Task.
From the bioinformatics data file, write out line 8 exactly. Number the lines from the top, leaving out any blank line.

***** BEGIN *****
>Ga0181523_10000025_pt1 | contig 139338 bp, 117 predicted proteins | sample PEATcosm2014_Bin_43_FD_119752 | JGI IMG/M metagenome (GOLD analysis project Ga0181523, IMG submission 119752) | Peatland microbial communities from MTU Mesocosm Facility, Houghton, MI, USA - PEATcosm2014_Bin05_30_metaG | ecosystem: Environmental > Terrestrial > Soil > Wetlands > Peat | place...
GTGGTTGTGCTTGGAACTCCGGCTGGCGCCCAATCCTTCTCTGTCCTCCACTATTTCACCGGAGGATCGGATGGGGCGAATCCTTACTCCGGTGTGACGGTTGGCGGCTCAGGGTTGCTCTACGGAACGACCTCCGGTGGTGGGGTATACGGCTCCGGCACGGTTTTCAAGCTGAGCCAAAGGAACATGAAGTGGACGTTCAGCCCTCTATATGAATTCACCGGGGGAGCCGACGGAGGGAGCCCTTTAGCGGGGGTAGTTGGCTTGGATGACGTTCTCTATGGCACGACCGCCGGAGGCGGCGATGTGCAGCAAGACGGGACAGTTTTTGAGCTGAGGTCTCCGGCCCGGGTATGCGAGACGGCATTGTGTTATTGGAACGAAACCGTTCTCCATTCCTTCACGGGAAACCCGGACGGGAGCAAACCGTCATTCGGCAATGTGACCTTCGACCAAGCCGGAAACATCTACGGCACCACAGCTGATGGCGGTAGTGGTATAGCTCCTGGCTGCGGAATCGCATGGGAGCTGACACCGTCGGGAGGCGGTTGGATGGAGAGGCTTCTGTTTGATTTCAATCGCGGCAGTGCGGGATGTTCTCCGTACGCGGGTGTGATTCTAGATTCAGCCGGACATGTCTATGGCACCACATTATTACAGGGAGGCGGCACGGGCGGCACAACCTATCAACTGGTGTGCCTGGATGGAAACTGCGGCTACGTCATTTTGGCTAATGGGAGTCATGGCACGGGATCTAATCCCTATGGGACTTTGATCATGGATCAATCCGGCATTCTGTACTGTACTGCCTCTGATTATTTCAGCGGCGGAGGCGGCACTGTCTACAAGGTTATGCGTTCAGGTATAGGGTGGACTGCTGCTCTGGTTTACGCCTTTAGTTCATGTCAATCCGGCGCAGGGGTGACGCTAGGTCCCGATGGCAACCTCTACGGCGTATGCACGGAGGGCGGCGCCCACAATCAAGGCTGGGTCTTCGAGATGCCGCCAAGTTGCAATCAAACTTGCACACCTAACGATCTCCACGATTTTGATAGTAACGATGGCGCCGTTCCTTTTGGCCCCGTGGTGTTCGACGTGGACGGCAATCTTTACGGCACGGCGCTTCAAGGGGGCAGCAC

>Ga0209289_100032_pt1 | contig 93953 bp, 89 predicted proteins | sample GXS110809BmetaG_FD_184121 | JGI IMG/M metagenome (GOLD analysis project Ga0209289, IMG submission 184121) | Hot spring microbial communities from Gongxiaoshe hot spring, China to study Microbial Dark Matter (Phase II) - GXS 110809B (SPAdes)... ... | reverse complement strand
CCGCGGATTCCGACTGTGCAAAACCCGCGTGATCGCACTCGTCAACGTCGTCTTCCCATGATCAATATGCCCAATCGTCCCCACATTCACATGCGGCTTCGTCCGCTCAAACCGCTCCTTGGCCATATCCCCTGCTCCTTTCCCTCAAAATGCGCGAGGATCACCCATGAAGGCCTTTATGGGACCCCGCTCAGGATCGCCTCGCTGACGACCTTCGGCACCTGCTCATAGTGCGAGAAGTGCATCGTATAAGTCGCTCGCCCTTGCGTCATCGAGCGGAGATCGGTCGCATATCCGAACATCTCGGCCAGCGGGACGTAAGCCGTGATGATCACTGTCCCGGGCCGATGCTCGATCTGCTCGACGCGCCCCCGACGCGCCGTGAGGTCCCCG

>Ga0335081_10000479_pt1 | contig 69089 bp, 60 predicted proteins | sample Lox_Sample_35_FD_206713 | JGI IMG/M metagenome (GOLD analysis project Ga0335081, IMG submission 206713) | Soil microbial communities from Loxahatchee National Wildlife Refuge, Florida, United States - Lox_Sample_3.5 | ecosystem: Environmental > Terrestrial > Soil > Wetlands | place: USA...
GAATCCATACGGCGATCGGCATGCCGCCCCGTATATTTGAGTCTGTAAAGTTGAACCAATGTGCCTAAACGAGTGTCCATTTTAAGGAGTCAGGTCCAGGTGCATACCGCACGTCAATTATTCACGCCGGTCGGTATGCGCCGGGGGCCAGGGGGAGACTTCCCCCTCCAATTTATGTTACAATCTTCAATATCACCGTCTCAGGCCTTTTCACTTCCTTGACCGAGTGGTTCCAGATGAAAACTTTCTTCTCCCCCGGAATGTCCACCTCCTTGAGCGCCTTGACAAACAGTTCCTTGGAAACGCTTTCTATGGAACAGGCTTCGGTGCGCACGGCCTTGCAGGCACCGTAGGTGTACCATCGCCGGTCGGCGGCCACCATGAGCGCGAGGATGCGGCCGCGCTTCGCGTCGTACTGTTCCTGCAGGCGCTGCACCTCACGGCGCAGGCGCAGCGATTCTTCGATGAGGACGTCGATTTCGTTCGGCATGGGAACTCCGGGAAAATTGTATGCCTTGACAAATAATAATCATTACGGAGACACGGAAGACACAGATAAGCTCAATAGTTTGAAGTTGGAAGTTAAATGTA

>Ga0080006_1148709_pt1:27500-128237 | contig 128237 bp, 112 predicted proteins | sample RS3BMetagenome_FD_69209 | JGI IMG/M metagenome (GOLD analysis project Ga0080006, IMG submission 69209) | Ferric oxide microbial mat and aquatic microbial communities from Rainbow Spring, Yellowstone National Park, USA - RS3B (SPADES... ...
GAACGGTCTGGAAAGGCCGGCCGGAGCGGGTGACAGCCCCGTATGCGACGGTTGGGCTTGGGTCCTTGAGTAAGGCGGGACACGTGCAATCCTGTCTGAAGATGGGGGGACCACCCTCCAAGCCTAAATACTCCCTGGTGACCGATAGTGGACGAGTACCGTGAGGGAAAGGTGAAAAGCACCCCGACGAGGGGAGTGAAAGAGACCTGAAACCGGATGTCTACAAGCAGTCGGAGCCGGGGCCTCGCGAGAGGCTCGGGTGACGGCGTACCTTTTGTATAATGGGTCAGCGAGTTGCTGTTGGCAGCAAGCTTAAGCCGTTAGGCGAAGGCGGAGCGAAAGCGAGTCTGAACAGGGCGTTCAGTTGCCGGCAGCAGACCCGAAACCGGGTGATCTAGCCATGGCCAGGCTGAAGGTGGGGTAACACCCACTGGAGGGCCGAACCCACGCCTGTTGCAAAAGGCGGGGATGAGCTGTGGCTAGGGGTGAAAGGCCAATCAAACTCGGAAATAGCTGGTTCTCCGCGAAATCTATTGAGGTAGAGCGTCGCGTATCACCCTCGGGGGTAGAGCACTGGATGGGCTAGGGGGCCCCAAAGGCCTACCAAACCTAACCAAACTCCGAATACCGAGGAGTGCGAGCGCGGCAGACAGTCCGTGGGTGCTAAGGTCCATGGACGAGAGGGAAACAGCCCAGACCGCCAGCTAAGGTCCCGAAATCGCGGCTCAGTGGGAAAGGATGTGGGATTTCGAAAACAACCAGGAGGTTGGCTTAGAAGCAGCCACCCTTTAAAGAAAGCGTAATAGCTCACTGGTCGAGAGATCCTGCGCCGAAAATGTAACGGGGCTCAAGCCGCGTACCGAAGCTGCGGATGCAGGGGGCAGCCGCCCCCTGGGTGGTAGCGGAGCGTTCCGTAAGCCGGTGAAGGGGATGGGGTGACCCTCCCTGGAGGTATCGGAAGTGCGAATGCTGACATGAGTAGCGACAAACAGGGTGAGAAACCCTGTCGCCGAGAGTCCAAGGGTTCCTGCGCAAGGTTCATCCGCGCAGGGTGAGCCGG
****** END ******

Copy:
GAACGGTCTGGAAAGGCCGGCCGGAGCGGGTGACAGCCCCGTATGCGACGGTTGGGCTTGGGTCCTTGAGTAAGGCGGGACACGTGCAATCCTGTCTGAAGATGGGGGGACCACCCTCCAAGCCTAAATACTCCCTGGTGACCGATAGTGGACGAGTACCGTGAGGGAAAGGTGAAAAGCACCCCGACGAGGGGAGTGAAAGAGACCTGAAACCGGATGTCTACAAGCAGTCGGAGCCGGGGCCTCGCGAGAGGCTCGGGTGACGGCGTACCTTTTGTATAATGGGTCAGCGAGTTGCTGTTGGCAGCAAGCTTAAGCCGTTAGGCGAAGGCGGAGCGAAAGCGAGTCTGAACAGGGCGTTCAGTTGCCGGCAGCAGACCCGAAACCGGGTGATCTAGCCATGGCCAGGCTGAAGGTGGGGTAACACCCACTGGAGGGCCGAACCCACGCCTGTTGCAAAAGGCGGGGATGAGCTGTGGCTAGGGGTGAAAGGCCAATCAAACTCGGAAATAGCTGGTTCTCCGCGAAATCTATTGAGGTAGAGCGTCGCGTATCACCCTCGGGGGTAGAGCACTGGATGGGCTAGGGGGCCCCAAAGGCCTACCAAACCTAACCAAACTCCGAATACCGAGGAGTGCGAGCGCGGCAGACAGTCCGTGGGTGCTAAGGTCCATGGACGAGAGGGAAACAGCCCAGACCGCCAGCTAAGGTCCCGAAATCGCGGCTCAGTGGGAAAGGATGTGGGATTTCGAAAACAACCAGGAGGTTGGCTTAGAAGCAGCCACCCTTTAAAGAAAGCGTAATAGCTCACTGGTCGAGAGATCCTGCGCCGAAAATGTAACGGGGCTCAAGCCGCGTACCGAAGCTGCGGATGCAGGGGGCAGCCGCCCCCTGGGTGGTAGCGGAGCGTTCCGTAAGCCGGTGAAGGGGATGGGGTGACCCTCCCTGGAGGTATCGGAAGTGCGAATGCTGACATGAGTAGCGACAAACAGGGTGAGAAACCCTGTCGCCGAGAGTCCAAGGGTTCCTGCGCAAGGTTCATCCGCGCAGGGTGAGCCGG